"fiona o'cleirigh" <fi@...
>>> ...An accident of birth, i.e nationality, isn't something that
>>> demands absolute loyalty. Well, not in the same way as *choosing* to
>>> join an order knowing that it demands such loyalty as a fundamental
the 'knowing that it demands such loyalty' seems disputed where the
(c)OTO is concerned. my impression is that (at its best) my order does
not care what your will is, as an initiate, whether you are a spy in
our camp or have joined to fulfill our purposes, but instead we will
demonstrate to you the principles of the Law of Thelema and you will
find that these will serve well in life in ways inestimable.
at their worst, secret societies lull the initiate into a false sense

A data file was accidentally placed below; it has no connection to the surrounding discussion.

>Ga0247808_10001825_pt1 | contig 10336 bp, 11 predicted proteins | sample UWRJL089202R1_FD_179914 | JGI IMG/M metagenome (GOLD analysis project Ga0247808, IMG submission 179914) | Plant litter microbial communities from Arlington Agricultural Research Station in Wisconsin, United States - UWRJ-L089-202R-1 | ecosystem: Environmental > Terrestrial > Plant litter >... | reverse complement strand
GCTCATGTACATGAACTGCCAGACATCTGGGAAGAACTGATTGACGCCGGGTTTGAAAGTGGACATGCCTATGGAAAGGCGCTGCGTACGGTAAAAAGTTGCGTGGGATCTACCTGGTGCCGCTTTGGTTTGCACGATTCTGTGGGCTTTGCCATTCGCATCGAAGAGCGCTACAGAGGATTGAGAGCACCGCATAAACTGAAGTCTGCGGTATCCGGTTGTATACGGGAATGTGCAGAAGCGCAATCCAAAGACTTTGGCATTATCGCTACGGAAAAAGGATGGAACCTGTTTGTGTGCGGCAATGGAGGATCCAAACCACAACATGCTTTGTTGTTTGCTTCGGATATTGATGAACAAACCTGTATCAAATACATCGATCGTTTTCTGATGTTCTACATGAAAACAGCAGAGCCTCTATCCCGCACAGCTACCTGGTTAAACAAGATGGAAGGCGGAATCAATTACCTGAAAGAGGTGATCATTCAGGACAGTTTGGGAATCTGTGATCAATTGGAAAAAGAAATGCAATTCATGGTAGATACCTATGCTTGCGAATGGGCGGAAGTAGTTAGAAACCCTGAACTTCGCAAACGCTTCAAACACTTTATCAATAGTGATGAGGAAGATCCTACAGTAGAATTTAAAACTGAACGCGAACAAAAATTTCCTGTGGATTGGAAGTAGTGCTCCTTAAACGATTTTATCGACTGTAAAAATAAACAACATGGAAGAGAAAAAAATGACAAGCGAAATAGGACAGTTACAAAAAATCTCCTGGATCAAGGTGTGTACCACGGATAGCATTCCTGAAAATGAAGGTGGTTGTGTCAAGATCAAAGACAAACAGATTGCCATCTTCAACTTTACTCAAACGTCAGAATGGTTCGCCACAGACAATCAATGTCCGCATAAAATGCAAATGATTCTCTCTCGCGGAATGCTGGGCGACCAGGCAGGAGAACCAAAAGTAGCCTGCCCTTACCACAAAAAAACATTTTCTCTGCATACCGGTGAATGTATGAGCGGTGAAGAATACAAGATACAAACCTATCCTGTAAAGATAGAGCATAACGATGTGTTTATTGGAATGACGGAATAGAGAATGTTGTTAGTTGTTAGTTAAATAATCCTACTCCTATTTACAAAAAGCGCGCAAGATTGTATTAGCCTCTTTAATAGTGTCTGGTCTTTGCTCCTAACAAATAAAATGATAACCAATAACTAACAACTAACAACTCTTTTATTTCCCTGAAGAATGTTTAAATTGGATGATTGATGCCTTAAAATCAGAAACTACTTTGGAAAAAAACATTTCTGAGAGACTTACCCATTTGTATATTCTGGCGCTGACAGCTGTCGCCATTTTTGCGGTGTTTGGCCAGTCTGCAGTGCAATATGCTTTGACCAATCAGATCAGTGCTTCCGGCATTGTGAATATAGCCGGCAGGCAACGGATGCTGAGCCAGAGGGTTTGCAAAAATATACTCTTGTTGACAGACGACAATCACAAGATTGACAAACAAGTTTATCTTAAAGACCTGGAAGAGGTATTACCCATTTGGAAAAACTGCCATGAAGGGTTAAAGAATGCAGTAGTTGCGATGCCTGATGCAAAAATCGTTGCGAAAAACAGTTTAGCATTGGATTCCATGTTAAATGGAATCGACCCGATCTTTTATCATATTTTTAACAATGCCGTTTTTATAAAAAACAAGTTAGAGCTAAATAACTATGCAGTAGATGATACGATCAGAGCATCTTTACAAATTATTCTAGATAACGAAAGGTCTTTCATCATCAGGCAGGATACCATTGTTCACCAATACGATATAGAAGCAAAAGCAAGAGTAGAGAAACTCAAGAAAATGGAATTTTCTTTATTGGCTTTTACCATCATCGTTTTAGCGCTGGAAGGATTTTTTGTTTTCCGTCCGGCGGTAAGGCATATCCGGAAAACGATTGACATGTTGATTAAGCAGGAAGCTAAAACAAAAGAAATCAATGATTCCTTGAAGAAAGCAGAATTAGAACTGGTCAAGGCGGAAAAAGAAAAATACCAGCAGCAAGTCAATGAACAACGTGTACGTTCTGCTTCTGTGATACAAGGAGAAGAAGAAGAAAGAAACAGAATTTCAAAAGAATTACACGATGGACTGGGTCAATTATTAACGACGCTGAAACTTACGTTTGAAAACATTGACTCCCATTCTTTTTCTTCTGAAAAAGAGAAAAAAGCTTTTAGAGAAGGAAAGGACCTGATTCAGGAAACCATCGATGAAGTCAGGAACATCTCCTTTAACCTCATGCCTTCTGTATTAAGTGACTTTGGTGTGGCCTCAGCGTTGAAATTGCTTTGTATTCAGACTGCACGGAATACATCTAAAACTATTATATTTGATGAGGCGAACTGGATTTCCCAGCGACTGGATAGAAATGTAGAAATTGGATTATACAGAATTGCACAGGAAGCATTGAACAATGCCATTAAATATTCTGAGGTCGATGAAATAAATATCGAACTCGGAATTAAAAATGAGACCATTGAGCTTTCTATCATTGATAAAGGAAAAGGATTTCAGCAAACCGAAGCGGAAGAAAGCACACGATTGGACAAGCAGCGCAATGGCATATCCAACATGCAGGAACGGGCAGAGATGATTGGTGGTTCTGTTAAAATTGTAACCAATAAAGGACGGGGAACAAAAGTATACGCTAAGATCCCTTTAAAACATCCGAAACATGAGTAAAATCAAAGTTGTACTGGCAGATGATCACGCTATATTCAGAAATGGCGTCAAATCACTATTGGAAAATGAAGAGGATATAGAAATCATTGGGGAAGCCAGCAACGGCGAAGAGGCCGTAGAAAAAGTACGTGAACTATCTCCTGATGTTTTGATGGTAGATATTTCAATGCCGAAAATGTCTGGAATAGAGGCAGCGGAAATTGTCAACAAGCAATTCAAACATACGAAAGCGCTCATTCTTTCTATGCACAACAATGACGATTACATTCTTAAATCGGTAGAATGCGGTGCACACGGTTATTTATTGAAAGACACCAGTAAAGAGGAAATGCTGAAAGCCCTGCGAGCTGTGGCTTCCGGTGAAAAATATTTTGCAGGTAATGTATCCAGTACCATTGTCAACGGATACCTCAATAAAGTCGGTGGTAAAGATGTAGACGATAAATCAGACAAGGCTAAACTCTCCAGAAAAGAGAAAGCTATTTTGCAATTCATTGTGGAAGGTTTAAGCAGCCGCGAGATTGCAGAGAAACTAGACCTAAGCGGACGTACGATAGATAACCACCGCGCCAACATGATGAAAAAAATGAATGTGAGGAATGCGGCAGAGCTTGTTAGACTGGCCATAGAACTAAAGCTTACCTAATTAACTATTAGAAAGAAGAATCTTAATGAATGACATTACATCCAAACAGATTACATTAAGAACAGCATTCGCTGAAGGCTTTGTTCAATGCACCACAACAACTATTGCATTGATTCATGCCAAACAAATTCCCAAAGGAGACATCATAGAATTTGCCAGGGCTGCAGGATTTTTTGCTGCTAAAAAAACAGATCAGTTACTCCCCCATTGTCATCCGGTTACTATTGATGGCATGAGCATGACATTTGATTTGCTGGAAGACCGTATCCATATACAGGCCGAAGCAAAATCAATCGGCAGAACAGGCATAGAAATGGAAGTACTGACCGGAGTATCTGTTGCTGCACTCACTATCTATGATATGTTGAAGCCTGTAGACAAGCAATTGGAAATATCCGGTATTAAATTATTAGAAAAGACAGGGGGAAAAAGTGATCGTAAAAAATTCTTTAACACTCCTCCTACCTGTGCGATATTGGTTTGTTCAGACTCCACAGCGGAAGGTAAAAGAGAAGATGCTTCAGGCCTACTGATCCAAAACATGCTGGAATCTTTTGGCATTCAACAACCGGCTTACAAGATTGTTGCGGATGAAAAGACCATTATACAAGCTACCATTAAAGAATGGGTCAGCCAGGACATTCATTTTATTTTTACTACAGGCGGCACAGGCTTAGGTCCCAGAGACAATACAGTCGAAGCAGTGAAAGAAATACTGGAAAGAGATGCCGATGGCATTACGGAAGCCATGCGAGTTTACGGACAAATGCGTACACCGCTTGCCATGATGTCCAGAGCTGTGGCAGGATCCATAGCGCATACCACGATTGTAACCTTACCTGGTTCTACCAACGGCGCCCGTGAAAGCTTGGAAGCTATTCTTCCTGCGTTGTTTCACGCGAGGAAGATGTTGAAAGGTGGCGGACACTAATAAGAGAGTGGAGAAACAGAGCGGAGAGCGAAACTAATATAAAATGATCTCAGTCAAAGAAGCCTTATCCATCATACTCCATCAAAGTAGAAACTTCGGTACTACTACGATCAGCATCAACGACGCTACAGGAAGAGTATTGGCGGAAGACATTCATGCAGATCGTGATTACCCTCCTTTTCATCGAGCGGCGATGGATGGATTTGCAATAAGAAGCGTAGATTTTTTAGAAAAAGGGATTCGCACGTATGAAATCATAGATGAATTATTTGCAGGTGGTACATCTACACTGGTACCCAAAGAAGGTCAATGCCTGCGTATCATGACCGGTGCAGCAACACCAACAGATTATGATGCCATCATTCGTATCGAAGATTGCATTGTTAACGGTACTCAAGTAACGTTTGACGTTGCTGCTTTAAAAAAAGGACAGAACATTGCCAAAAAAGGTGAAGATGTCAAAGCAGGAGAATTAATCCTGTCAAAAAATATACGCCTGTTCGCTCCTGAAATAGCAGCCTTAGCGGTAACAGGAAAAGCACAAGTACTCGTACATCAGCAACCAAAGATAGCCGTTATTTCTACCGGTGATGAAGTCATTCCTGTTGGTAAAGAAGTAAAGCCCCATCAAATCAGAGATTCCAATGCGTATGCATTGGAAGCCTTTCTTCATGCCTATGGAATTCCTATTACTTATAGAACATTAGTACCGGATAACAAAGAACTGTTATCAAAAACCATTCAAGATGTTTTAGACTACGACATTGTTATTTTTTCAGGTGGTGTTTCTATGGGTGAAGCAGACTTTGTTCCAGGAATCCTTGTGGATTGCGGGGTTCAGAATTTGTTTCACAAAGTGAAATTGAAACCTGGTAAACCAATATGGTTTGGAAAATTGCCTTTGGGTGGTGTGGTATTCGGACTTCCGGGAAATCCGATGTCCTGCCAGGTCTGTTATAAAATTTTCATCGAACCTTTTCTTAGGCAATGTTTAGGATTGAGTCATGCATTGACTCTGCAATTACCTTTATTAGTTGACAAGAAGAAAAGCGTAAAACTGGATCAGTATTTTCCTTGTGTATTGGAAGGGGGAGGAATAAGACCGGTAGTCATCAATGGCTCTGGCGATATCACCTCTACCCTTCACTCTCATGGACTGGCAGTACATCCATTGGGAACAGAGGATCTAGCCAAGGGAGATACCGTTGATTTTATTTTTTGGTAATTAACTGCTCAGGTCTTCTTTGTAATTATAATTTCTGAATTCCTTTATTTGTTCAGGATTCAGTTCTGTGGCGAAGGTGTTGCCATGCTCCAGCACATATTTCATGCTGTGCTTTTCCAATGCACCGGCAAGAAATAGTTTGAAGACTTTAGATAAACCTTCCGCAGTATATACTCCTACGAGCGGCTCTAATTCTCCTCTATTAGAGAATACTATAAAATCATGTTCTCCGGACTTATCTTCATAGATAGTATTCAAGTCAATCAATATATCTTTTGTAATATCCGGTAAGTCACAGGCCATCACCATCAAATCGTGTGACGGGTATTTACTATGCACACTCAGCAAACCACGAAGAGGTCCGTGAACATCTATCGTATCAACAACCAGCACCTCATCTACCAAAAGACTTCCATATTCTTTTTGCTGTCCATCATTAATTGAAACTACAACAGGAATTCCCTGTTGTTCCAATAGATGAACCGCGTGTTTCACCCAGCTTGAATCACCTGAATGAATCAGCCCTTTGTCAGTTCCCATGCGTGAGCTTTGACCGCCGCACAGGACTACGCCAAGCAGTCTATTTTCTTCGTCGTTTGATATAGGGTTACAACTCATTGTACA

of security after initiations, dismissing questions concerning the
possibility of conflicts of interest in the future when one might be
called upon to bend hir will to that of the Mob based upon half-
understood doggerel uttered in panic and confusion during initiation
within a fantasy drama without real connection to the ordinary world.
from within that lulled complacent good-fellah membership club
context comes the unexpected revelation of new 'requirements'
that may well twist and turn the personal ethics of the initiate
inside out. suddenly all those unclear doggerel lines are put to
use as a torquing mechanism through clever interpretation toward
wresting the initiate free of hir social moorings and the sound
judgment of conscience to come under the influence of the Order.
those attempting to foist off these 'requirements', beyond the
rational administrative paperwork and fees which may be part